THE TRAINING wheels are coming off Internet-based phone calls. Are you ready to ride?

America Online, which has been called "the Internet on training wheels," is once more entering a sphere formerly inhabited only by early adapters. AOL, which helped popularize the Internet, has now become the latest company to offer a service that enables Internet-based phone calls.

This month, in 40 markets across the country and in the Bay Area, AOL has started to offer current and new broadband subscribers the ability to make telephone calls over Internet lines.

The technology is known as VoIP, or Voice over Internet Protocol. This does not mean that customers will be making telephone calls from their computers but rather from a special adapter that hooks up to their telephone and a modem, an adapter that is reputedly easy to install.

AOL's Internet Phone Service is easy "to install, to customize, with super features and user-friendly," said Jim Tobin, AOL vice president of voice services.

In the United States, the number of VoIP subscribers is expected to grow from about 3 million today to 27 million by 2009, according to research firm IDC.

Why would you switch the method of transmitting your phone calls? Because it's cheaper — assuming you've already got a broadband connection installed.

Tobin said that according to an AOL study, people pay an average of $51 a month for local and domestic long-distance calls nationally for their land-based lines. Internet-based calling plans typically cost less than $40 a month, with many less than $30 a month and some available for free.

AOL charges $22.90 for a dial-up connection and an additional $20 to $40 a month for a broadband connection. The latter is necessary to subscribe to AOL's VoIP service, which currently offers discounted monthly rates ranging from $13.99 for a local calling plan to $29.99 for a global plan. The rates rise by $5 a month after three months.

The local plan provides unlimited local and regional calls, and charges 4 cents a minute for domestic long-distance calls. The global plan offers "low" international rates and unlimited calls within the U.S. and Canada.

Kate Griffin, analyst with The Yankee Group, urged customers, especially dial-up customers switching to broadband, to ask themselves these questions:

- How good is your broadband connection? Cable companies and DSL providers disagree which of them provides the more comprehensive service.

- Does your provider offer 911 service? Not all do. AOL does.

- What is your backup for a power outage? Some adapters can be backed up with batteries but not all can.

- Even though VoIP providers say installing the adapter is simple, if you don't want to play with wires at all, this may not be the technology for you.

There are all stripes of providers of VoIP services — cable and satellite providers, traditional telecommunications companies and the so-called pure-play providers that just deliver VoIP using some other company's backbone network.

The field is getting crowded. Look for prices to drop. Verizon, for instance, has added a new program for $19.95 a month with 500 outbound minutes, lower than its standard $29.95 a month for unlimited calls. Microsoft also entered the field last year.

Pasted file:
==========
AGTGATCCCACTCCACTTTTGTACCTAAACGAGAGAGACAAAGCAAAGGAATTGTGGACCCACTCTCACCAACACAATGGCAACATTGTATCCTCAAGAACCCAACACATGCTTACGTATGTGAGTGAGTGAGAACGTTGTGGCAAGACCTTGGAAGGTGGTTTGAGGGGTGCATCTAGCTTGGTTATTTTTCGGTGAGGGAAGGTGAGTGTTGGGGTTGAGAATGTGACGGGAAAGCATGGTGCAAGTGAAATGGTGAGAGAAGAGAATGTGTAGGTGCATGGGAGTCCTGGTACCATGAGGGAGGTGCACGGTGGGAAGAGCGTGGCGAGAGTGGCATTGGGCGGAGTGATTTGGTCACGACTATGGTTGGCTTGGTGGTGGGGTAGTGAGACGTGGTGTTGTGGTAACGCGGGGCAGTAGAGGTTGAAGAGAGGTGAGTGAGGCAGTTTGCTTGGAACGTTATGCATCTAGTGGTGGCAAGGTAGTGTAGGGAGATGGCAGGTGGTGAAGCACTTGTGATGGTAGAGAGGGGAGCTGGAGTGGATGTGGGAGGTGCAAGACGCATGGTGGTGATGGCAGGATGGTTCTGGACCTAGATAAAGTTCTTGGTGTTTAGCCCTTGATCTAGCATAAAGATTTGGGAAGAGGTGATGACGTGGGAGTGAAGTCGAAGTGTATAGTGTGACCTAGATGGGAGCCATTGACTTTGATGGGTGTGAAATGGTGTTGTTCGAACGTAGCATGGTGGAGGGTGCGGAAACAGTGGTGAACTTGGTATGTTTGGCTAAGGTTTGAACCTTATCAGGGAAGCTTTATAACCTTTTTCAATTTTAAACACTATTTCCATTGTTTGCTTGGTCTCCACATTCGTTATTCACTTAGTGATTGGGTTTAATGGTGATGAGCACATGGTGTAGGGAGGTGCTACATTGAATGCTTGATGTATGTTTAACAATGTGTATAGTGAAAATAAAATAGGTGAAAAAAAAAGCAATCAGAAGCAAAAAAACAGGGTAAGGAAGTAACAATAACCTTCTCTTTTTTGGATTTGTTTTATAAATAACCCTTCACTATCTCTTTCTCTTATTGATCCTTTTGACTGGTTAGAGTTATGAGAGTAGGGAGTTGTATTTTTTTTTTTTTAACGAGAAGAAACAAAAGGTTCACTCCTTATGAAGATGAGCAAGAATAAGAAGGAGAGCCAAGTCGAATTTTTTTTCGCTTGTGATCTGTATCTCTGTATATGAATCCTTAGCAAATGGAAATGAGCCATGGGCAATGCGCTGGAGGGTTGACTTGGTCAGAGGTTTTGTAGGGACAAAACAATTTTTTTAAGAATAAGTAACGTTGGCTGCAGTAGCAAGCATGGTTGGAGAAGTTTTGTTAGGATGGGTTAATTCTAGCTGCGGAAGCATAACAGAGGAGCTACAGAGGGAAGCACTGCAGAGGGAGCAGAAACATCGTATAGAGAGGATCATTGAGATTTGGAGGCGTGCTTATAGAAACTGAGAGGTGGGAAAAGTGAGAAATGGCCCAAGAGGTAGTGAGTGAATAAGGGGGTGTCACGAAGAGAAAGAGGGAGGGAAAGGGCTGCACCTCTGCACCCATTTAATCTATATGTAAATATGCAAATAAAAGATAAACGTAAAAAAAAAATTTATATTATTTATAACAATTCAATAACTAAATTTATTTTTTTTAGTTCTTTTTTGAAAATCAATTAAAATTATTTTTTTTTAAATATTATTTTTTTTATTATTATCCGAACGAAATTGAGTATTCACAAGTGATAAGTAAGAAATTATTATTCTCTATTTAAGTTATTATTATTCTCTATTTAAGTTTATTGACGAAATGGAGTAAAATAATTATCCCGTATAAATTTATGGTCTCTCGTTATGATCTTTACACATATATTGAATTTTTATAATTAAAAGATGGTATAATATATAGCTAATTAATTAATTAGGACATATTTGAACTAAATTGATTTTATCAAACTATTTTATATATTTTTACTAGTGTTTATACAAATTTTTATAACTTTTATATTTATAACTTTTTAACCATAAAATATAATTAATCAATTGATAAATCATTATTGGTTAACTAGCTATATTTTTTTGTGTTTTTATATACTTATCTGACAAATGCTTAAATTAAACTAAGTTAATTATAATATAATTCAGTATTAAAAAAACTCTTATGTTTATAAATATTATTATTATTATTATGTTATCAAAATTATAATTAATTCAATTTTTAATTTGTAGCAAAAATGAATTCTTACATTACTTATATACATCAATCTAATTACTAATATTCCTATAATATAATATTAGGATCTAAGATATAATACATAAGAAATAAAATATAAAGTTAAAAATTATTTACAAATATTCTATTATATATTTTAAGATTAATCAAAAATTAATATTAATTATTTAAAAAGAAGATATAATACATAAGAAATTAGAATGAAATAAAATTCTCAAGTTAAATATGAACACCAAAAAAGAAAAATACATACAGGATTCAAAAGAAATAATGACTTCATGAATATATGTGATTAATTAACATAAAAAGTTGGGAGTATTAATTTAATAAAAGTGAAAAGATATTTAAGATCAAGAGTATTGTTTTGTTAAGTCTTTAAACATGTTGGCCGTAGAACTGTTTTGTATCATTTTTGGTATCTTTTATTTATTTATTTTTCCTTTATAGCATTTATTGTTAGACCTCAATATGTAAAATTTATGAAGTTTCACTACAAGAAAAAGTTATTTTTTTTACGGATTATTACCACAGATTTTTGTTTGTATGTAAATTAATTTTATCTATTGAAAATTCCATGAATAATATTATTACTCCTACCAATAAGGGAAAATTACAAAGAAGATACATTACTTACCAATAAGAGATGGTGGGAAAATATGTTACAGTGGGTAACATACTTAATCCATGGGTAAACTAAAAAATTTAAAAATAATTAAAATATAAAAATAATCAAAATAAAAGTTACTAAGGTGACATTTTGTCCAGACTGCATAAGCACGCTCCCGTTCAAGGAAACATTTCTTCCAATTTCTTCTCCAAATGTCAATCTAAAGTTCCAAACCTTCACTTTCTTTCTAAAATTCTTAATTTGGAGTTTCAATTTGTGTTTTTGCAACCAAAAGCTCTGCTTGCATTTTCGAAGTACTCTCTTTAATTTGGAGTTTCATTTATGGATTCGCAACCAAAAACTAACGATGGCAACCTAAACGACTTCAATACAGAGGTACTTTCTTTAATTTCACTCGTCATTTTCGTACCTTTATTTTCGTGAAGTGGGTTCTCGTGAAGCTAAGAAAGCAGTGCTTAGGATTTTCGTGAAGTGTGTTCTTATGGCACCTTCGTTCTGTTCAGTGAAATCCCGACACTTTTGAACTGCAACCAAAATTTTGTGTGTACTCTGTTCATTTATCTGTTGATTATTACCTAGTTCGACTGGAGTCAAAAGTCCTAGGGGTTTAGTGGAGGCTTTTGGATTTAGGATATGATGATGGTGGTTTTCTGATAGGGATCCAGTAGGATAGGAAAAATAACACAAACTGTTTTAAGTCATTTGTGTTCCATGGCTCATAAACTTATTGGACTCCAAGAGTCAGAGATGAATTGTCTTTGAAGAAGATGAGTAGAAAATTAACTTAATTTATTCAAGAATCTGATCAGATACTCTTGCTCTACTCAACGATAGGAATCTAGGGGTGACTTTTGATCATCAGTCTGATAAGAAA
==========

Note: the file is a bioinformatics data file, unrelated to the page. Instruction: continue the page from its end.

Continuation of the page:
Early next year, Comcast will launch its Digital Voice Service in the Bay Area. It has just rolled it out on the East Coast. Comcast distinguishes its service from VoIP because Digital Voice will run on its own privately managed network, not over the public Internet. And it will offer 911 capability.

Vonage is the current U.S. Internet telephony leader, with more than 600,000 customers. Other pure-play VoIP providers include 8x8 Inc.'s Packet8 and Primus Telecommunications Inc.'s Lingo. Costs vary from about $15 to $40 a month.

If you really want to save money and don't mind a bit of inconvenience, there are free VoIP services — Skype and FreeWorld DialUp. For both of these you have to be on the computer with a headset with your correspondent also on the computer at the same time. But people who use the services are enthusiastic about them. They can be downloaded from their Web sites, www.Skype.com and www.FreeWorldDialup.com.

Steve Wilson doesn't care that you have to be on the computer at the same time as somebody else to use Skype. 

"For most residential users, the majority of the minutes purchased from a telecom are spent on a small group of people that you call regularly. For example, getting just four high-usage people onto Skype has reduced the minutes I need to actually buy from a telecom by about 85 percent," Wilson said.

Oakland resident John Batcheller uses Skype on his Mac, which has a built-in speaker. Hecalls his brother-in-law in Amsterdam frequently and his friends in Asia as well.

"It's not a replacement for the phone, but it's a good alternative," he said.

A slightly different technology is FreeWorld Dialup, which operates through a network of networks.

Its chief executive, Joe Toga, said the service has had

500,000 downloads.

Gartner analyst Elroy Jopling thinks the VoIP market will be dominated by the cable and telco companies.

"Economics are so much behind them because they have so much of the market and so much of the money that they can drop the price, although AOL has a community of interest behind them. Comcast can bundle services and can start dropping prices. It will be difficult for consumers to resist that," Jopling said.

On average, AOL's prices are not that different from its competitors, analyst Griffin said. But she said that AOL's biggest contribution is its role as a popularizer of the service.

"It is a recognized brand and will help to carry the (broadband) technology to the mass market," she said.

Francine Brevetti can be reached at (510) 208-6416 or fbrevetti@angnewspapers.com.